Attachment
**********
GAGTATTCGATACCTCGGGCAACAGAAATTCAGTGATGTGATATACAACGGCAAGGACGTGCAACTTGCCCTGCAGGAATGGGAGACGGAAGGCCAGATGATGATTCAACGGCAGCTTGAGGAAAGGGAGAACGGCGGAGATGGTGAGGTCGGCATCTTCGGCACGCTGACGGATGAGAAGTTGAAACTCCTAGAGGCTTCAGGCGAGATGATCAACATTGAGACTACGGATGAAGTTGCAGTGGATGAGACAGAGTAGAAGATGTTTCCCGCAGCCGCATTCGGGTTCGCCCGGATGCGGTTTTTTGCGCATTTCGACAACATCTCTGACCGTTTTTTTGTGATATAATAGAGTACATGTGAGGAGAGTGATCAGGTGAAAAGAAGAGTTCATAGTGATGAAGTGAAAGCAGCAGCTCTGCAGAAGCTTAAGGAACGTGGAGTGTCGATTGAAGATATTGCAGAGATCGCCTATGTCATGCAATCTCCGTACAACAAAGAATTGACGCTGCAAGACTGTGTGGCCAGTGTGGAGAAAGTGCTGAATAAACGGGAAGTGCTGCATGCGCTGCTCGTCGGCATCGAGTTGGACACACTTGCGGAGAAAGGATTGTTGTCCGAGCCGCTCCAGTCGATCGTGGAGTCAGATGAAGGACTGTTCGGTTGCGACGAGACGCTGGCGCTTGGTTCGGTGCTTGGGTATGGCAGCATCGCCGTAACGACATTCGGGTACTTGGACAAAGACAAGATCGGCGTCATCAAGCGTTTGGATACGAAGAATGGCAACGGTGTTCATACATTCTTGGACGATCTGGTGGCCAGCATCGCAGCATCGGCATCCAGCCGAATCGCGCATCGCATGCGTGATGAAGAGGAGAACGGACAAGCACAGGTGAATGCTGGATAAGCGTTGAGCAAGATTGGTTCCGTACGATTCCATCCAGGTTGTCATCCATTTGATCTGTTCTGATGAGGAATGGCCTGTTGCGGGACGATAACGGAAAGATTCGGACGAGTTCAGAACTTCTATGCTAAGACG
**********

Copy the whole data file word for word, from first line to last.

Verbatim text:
GAGTATTCGATACCTCGGGCAACAGAAATTCAGTGATGTGATATACAACGGCAAGGACGTGCAACTTGCCCTGCAGGAATGGGAGACGGAAGGCCAGATGATGATTCAACGGCAGCTTGAGGAAAGGGAGAACGGCGGAGATGGTGAGGTCGGCATCTTCGGCACGCTGACGGATGAGAAGTTGAAACTCCTAGAGGCTTCAGGCGAGATGATCAACATTGAGACTACGGATGAAGTTGCAGTGGATGAGACAGAGTAGAAGATGTTTCCCGCAGCCGCATTCGGGTTCGCCCGGATGCGGTTTTTTGCGCATTTCGACAACATCTCTGACCGTTTTTTTGTGATATAATAGAGTACATGTGAGGAGAGTGATCAGGTGAAAAGAAGAGTTCATAGTGATGAAGTGAAAGCAGCAGCTCTGCAGAAGCTTAAGGAACGTGGAGTGTCGATTGAAGATATTGCAGAGATCGCCTATGTCATGCAATCTCCGTACAACAAAGAATTGACGCTGCAAGACTGTGTGGCCAGTGTGGAGAAAGTGCTGAATAAACGGGAAGTGCTGCATGCGCTGCTCGTCGGCATCGAGTTGGACACACTTGCGGAGAAAGGATTGTTGTCCGAGCCGCTCCAGTCGATCGTGGAGTCAGATGAAGGACTGTTCGGTTGCGACGAGACGCTGGCGCTTGGTTCGGTGCTTGGGTATGGCAGCATCGCCGTAACGACATTCGGGTACTTGGACAAAGACAAGATCGGCGTCATCAAGCGTTTGGATACGAAGAATGGCAACGGTGTTCATACATTCTTGGACGATCTGGTGGCCAGCATCGCAGCATCGGCATCCAGCCGAATCGCGCATCGCATGCGTGATGAAGAGGAGAACGGACAAGCACAGGTGAATGCTGGATAAGCGTTGAGCAAGATTGGTTCCGTACGATTCCATCCAGGTTGTCATCCATTTGATCTGTTCTGATGAGGAATGGCCTGTTGCGGGACGATAACGGAAAGATTCGGACGAGTTCAGAACTTCTATGCTAAGACG